Xin Ma, Joanna L. Kelley, Kirsten Eilertson, Shaila Musharoff, Jeremiah D. Degenhardt, Andre L. Martins, Tomas Vinar, Carolin Kosiol, Adam Siepel, Ryan N. Gutenkunst, Carlos D. Bustamante. Population Genomic Analysis Reveals a Rich Speciation and Demographic History of Orang-utans (Pongo pygmaeus and Pongo abelii). PLoS One, 8(10):e77175. 2013.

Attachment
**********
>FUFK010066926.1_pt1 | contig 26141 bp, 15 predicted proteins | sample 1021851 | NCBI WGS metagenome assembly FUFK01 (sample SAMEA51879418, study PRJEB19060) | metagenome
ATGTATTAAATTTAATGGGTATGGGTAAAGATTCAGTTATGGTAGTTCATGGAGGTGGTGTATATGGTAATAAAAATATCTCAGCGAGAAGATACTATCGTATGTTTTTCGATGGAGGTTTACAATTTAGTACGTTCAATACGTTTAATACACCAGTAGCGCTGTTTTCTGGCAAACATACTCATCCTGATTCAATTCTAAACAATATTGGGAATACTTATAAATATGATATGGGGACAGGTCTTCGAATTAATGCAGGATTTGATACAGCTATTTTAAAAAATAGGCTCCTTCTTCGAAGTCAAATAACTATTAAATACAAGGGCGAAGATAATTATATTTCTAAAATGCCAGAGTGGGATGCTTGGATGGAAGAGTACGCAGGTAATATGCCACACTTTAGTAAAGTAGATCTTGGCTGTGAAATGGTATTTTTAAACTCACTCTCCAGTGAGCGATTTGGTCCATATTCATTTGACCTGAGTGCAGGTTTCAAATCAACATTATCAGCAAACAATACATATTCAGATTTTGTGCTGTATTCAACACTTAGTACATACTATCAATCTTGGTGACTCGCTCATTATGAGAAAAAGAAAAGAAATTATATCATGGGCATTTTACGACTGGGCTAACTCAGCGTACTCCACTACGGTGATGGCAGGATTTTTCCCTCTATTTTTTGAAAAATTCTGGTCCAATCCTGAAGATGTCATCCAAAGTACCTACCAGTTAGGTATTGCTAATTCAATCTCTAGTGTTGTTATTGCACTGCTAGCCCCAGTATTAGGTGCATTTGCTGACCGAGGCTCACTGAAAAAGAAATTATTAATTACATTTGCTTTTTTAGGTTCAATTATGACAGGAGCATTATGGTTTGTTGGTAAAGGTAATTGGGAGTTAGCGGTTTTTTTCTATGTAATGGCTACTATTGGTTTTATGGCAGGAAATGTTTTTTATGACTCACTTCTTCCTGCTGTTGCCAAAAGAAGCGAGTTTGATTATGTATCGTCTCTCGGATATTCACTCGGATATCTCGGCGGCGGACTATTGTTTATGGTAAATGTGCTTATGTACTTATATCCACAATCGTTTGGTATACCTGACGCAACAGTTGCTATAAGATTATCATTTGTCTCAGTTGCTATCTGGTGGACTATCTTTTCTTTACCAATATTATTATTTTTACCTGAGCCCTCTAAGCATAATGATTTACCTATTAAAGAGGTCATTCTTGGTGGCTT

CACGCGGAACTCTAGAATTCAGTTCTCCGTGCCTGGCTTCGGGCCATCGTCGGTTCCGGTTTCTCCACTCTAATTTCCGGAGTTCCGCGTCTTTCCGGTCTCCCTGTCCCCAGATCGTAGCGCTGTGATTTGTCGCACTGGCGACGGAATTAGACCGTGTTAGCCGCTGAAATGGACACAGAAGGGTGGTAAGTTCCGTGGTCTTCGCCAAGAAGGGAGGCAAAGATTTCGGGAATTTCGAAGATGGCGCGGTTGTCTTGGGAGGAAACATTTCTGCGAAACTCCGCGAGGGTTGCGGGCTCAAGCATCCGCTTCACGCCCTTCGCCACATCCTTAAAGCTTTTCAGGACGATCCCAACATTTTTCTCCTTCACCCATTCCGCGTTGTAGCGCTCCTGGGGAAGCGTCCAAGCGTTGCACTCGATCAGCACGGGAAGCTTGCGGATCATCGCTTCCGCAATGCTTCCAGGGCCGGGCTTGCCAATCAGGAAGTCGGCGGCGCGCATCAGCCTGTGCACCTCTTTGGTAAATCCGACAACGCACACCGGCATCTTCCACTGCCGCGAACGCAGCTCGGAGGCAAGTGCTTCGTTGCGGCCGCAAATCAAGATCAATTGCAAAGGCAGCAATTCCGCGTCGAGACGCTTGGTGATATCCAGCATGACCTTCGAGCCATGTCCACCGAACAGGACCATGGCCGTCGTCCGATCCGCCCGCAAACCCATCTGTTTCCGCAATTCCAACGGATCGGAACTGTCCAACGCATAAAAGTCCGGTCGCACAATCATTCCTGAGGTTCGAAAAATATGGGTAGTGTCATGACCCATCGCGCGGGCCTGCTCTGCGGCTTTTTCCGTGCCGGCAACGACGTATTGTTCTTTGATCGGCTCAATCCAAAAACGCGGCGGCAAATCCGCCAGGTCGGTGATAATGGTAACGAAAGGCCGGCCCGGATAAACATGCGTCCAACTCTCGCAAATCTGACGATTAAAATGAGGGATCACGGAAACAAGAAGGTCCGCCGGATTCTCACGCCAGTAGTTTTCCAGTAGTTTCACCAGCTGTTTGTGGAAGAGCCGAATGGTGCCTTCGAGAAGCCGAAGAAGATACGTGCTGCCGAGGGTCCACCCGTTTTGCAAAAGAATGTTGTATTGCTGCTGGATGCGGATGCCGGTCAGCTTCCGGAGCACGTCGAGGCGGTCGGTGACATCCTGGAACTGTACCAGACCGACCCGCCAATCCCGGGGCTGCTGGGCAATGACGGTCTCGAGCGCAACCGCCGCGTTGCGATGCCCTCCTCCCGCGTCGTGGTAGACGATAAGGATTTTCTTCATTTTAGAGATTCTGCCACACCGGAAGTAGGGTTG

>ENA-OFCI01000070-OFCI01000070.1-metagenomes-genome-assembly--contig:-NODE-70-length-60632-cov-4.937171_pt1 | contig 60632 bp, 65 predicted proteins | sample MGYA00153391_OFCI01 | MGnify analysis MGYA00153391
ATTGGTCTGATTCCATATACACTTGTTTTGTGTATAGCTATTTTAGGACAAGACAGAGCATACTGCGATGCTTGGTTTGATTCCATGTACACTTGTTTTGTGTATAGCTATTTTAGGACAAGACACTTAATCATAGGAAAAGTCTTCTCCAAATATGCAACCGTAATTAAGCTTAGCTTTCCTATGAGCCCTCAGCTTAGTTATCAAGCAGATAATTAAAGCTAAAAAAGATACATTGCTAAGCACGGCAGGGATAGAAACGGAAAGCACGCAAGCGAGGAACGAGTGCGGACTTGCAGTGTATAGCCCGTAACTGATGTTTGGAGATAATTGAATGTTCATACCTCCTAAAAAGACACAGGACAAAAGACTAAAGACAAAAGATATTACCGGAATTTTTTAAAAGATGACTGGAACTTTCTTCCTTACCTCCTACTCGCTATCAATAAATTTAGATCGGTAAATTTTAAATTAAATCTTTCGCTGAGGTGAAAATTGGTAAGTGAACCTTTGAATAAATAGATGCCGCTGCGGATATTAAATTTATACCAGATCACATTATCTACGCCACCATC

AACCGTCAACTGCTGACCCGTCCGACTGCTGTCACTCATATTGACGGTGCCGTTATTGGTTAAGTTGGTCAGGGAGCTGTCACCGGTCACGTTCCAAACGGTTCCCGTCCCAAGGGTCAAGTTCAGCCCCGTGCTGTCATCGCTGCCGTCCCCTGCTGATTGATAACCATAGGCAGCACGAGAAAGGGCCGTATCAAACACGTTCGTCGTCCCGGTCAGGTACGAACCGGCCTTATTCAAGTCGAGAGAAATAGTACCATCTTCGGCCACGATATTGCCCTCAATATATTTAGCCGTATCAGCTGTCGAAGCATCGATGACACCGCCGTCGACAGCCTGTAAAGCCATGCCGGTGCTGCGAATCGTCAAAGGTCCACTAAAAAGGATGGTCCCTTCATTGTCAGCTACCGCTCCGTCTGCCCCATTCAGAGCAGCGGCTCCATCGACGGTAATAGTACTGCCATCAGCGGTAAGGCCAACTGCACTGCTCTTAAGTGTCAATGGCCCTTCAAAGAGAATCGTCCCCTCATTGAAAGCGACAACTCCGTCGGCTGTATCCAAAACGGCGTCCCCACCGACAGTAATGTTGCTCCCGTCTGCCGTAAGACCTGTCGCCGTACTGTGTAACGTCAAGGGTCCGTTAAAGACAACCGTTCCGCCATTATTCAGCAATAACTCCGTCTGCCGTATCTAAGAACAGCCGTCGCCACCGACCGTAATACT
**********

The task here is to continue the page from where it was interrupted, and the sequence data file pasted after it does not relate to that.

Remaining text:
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To gain insights into evolutionary forces that have shaped the history of Bornean and Sumatran populations of orang-utans, we compare patterns of variation across more than 11 million single nucleotide polymorphisms found by previous mitochondrial and autosomal genome sequencing of 10 wild-caught orang-utans. Our analysis of the mitochondrial data yields a far more ancient split time between the two populations ( approximately 3.4 million years ago) than estimates based on autosomal data (0.4 million years ago), suggesting a complex speciation process with moderate levels of primarily male migration. We find that the distribution of selection coefficients consistent with the observed frequency spectrum of autosomal non-synonymous polymorphisms in orang-utans is similar to the distribution in humans. Our analysis indicates that 35% of genes have evolved under detectable negative selection. Overall, our findings suggest that purifying natural selection, genetic drift, and a complex demographic history are the dominant drivers of genome evolution for the two orang-utan populations.